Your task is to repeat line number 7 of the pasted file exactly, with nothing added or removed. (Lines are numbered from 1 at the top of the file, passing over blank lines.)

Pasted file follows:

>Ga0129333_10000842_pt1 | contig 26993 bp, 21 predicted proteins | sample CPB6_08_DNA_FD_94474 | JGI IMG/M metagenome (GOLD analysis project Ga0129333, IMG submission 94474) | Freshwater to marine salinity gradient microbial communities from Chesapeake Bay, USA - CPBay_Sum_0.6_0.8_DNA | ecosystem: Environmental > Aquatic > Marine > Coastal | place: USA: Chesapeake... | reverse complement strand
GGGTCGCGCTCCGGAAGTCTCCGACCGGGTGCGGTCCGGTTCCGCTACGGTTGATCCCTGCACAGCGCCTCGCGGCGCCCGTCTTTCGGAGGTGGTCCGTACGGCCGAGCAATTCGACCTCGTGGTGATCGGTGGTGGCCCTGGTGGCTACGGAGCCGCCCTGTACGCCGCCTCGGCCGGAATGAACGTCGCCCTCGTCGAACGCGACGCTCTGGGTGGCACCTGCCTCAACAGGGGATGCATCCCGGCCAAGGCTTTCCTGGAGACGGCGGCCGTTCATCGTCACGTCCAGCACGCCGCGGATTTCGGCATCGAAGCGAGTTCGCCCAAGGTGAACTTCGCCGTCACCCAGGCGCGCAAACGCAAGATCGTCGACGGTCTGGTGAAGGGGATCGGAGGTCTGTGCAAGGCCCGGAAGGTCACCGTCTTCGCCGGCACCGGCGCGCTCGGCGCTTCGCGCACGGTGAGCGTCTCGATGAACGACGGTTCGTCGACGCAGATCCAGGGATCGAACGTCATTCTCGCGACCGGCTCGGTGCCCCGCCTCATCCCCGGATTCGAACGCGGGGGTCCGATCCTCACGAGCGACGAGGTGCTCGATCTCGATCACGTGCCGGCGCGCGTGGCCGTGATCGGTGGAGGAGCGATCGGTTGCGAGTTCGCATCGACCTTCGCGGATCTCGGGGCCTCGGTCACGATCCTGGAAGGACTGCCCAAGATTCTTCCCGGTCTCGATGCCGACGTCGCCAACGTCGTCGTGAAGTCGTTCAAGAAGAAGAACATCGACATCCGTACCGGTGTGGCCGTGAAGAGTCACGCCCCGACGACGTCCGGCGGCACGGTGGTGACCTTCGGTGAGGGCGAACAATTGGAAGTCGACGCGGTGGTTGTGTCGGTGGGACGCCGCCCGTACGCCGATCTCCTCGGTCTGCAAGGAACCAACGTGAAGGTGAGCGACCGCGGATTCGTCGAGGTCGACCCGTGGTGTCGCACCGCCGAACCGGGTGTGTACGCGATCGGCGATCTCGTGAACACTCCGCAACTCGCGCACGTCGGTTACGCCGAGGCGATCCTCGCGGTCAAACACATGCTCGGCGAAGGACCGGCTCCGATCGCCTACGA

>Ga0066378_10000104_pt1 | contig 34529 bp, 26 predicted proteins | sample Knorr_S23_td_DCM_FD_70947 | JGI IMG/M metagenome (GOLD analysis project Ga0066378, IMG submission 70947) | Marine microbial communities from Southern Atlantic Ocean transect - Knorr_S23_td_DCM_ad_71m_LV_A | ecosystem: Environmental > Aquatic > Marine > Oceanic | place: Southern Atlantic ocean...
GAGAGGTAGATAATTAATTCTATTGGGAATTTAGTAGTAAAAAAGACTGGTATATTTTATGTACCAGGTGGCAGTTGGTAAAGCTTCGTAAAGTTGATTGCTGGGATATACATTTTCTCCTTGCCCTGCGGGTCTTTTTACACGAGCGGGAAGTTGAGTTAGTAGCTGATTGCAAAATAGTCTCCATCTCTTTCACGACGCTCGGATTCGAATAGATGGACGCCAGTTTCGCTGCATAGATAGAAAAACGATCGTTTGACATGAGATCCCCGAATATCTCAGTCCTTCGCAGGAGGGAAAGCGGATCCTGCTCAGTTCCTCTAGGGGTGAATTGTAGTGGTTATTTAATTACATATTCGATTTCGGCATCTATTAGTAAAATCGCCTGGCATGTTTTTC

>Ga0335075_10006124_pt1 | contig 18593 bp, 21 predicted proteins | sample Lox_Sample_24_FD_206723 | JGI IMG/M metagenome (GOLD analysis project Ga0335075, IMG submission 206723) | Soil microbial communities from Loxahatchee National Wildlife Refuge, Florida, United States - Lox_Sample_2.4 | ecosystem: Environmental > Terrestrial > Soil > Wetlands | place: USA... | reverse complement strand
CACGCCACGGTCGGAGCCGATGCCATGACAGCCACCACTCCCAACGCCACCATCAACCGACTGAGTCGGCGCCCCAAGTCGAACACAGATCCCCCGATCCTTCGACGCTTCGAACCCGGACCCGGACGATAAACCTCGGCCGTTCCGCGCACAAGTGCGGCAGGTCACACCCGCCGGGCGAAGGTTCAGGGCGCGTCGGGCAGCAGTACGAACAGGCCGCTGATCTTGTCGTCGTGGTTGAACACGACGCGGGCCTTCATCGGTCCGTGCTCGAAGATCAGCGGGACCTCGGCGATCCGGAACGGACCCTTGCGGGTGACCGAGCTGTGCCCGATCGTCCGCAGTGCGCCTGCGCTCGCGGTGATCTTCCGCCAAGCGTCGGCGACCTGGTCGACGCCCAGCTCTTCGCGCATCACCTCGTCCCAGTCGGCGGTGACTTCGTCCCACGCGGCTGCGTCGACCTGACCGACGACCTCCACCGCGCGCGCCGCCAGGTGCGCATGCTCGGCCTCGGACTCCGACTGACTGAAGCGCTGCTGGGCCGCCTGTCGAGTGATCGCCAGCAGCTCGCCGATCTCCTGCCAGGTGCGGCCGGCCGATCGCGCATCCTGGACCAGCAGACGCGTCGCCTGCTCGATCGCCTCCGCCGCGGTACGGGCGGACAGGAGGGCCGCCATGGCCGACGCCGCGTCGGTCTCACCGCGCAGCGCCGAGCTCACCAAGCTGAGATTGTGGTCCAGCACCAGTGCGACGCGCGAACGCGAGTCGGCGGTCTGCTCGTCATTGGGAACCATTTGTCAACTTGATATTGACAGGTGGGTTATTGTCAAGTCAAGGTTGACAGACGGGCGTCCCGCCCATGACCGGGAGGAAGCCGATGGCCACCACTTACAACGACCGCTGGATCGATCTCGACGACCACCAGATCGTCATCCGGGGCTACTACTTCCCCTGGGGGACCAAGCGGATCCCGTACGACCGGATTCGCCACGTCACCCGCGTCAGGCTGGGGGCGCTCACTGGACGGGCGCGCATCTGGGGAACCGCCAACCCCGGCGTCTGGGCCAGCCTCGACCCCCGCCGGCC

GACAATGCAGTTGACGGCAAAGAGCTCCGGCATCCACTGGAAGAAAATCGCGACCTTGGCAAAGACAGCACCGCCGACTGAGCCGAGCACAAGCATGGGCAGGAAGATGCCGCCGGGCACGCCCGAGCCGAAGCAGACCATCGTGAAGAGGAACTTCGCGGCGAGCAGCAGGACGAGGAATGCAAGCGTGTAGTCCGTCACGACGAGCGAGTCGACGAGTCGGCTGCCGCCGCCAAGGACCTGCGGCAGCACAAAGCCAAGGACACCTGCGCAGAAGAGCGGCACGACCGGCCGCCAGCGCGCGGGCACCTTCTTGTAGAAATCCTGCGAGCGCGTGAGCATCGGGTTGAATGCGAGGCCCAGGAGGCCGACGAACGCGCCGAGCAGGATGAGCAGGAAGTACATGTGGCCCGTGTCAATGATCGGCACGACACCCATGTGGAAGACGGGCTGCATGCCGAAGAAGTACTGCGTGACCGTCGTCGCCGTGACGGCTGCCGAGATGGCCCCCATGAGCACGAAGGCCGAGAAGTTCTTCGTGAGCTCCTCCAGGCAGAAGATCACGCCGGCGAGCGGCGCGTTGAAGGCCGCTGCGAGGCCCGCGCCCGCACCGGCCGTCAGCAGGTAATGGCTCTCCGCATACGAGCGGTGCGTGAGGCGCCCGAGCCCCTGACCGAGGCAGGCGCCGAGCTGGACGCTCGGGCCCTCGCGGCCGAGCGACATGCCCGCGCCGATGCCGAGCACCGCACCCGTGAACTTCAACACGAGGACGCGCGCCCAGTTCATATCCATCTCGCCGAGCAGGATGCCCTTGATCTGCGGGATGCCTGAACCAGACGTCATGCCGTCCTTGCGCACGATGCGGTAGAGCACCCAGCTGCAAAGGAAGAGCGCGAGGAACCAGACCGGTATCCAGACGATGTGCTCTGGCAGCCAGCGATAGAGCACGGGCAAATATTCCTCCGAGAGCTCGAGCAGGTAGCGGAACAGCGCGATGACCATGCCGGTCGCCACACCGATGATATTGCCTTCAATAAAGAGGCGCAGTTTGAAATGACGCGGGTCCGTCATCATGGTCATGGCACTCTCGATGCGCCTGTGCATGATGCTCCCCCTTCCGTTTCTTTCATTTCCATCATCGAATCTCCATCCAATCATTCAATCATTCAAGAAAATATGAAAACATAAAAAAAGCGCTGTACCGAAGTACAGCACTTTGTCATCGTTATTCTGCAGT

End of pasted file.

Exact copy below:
GACAATGCAGTTGACGGCAAAGAGCTCCGGCATCCACTGGAAGAAAATCGCGACCTTGGCAAAGACAGCACCGCCGACTGAGCCGAGCACAAGCATGGGCAGGAAGATGCCGCCGGGCACGCCCGAGCCGAAGCAGACCATCGTGAAGAGGAACTTCGCGGCGAGCAGCAGGACGAGGAATGCAAGCGTGTAGTCCGTCACGACGAGCGAGTCGACGAGTCGGCTGCCGCCGCCAAGGACCTGCGGCAGCACAAAGCCAAGGACACCTGCGCAGAAGAGCGGCACGACCGGCCGCCAGCGCGCGGGCACCTTCTTGTAGAAATCCTGCGAGCGCGTGAGCATCGGGTTGAATGCGAGGCCCAGGAGGCCGACGAACGCGCCGAGCAGGATGAGCAGGAAGTACATGTGGCCCGTGTCAATGATCGGCACGACACCCATGTGGAAGACGGGCTGCATGCCGAAGAAGTACTGCGTGACCGTCGTCGCCGTGACGGCTGCCGAGATGGCCCCCATGAGCACGAAGGCCGAGAAGTTCTTCGTGAGCTCCTCCAGGCAGAAGATCACGCCGGCGAGCGGCGCGTTGAAGGCCGCTGCGAGGCCCGCGCCCGCACCGGCCGTCAGCAGGTAATGGCTCTCCGCATACGAGCGGTGCGTGAGGCGCCCGAGCCCCTGACCGAGGCAGGCGCCGAGCTGGACGCTCGGGCCCTCGCGGCCGAGCGACATGCCCGCGCCGATGCCGAGCACCGCACCCGTGAACTTCAACACGAGGACGCGCGCCCAGTTCATATCCATCTCGCCGAGCAGGATGCCCTTGATCTGCGGGATGCCTGAACCAGACGTCATGCCGTCCTTGCGCACGATGCGGTAGAGCACCCAGCTGCAAAGGAAGAGCGCGAGGAACCAGACCGGTATCCAGACGATGTGCTCTGGCAGCCAGCGATAGAGCACGGGCAAATATTCCTCCGAGAGCTCGAGCAGGTAGCGGAACAGCGCGATGACCATGCCGGTCGCCACACCGATGATATTGCCTTCAATAAAGAGGCGCAGTTTGAAATGACGCGGGTCCGTCATCATGGTCATGGCACTCTCGATGCGCCTGTGCATGATGCTCCCCCTTCCGTTTCTTTCATTTCCATCATCGAATCTCCATCCAATCATTCAATCATTCAAGAAAATATGAAAACATAAAAAAAGCGCTGTACCGAAGTACAGCACTTTGTCATCGTTATTCTGCAGT